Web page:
When John Rosenquest’s longtime employee left his environmental engineering firm to set up a competing company about a dozen years ago, he was left in the lurch.
But his wife Eileen “hopped in and started doing some of the work,” he says. Now, she’s a co-owner.
Last week we checked in with the couple behind Brooklyn Ark. Today we learn from another twosome finding success in a personal and business partnership.
The Rosenquest’s company, Cal Check, is based in Raleigh, N.C. John’s role is talking to customers and doing quality control of the industrial emissions monitors they make. Eileen tests and ships the products.
Eileen says it’s been important in business to be able to differentiate each partner’s strengths and weaknesses.
“Before we got married, we went to a counselor,” she says. “We did the Myers-Briggs personality tests. The counselor said to us that I was a visionary and he was the practical designer. And so John has always come to me for advice…The fact that we know each other’s strengths and weaknesses, we count on that.”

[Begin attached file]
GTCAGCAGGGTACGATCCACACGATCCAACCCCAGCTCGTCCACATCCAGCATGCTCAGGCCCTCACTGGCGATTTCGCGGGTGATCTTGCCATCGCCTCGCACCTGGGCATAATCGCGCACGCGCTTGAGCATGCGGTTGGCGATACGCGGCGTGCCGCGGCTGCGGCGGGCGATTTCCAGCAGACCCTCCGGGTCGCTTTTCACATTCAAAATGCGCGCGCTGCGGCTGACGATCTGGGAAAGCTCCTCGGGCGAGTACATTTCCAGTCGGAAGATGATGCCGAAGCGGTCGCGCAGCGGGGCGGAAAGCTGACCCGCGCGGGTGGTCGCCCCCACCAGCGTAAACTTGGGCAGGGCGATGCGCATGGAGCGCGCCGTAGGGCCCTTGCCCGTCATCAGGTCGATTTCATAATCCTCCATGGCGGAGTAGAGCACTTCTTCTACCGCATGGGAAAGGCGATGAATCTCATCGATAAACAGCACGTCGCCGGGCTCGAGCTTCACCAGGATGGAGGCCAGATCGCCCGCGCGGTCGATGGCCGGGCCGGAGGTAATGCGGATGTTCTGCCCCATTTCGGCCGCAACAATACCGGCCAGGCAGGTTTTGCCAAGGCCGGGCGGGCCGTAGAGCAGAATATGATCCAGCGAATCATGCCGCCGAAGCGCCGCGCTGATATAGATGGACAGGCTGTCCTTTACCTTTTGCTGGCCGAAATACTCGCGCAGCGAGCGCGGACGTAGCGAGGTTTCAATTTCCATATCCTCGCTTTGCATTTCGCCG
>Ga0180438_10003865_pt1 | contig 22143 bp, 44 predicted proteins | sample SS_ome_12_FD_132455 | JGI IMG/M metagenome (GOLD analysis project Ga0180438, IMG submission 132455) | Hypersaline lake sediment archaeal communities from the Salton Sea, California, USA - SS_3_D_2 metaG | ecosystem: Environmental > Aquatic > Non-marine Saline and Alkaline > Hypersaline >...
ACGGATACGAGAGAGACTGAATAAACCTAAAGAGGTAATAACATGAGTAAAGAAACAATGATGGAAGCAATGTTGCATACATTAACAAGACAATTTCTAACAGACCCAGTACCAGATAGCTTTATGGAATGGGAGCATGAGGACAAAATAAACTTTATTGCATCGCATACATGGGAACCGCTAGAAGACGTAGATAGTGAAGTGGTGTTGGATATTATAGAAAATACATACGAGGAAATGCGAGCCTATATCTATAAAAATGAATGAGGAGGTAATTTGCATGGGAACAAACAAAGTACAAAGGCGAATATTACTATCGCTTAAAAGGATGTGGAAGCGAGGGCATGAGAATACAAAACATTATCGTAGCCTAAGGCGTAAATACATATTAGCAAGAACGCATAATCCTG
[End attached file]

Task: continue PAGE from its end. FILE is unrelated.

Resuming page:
John was familiar with the dynamics of a home-based business since his father repaired heating and air conditioning units. The whole family was involved. In Erie, Pennsylvania’s frigid winters, John would tag along with dad from one cold place to another where heaters broke.
The Rosenquests workplace is the basement of their home in Raleigh, North Carolina. John offered three tips for success in working together.
1. Listen first when you have a disagreement. “I had an issue today about picking a name for a part and the wife had a better idea–and justified it after I finally stopped trying to justify my position long enough to hear her reasons,” he says.
2. Leave work in the workplace the rest of day. “We work in the ground floor and when we go up, we’re off for the rest of the day in most cases,” John says.
3. We “have our own circle of friends for our own times the rest of the week,” he says. “I play music with friends and she keeps up with her circle of friends.”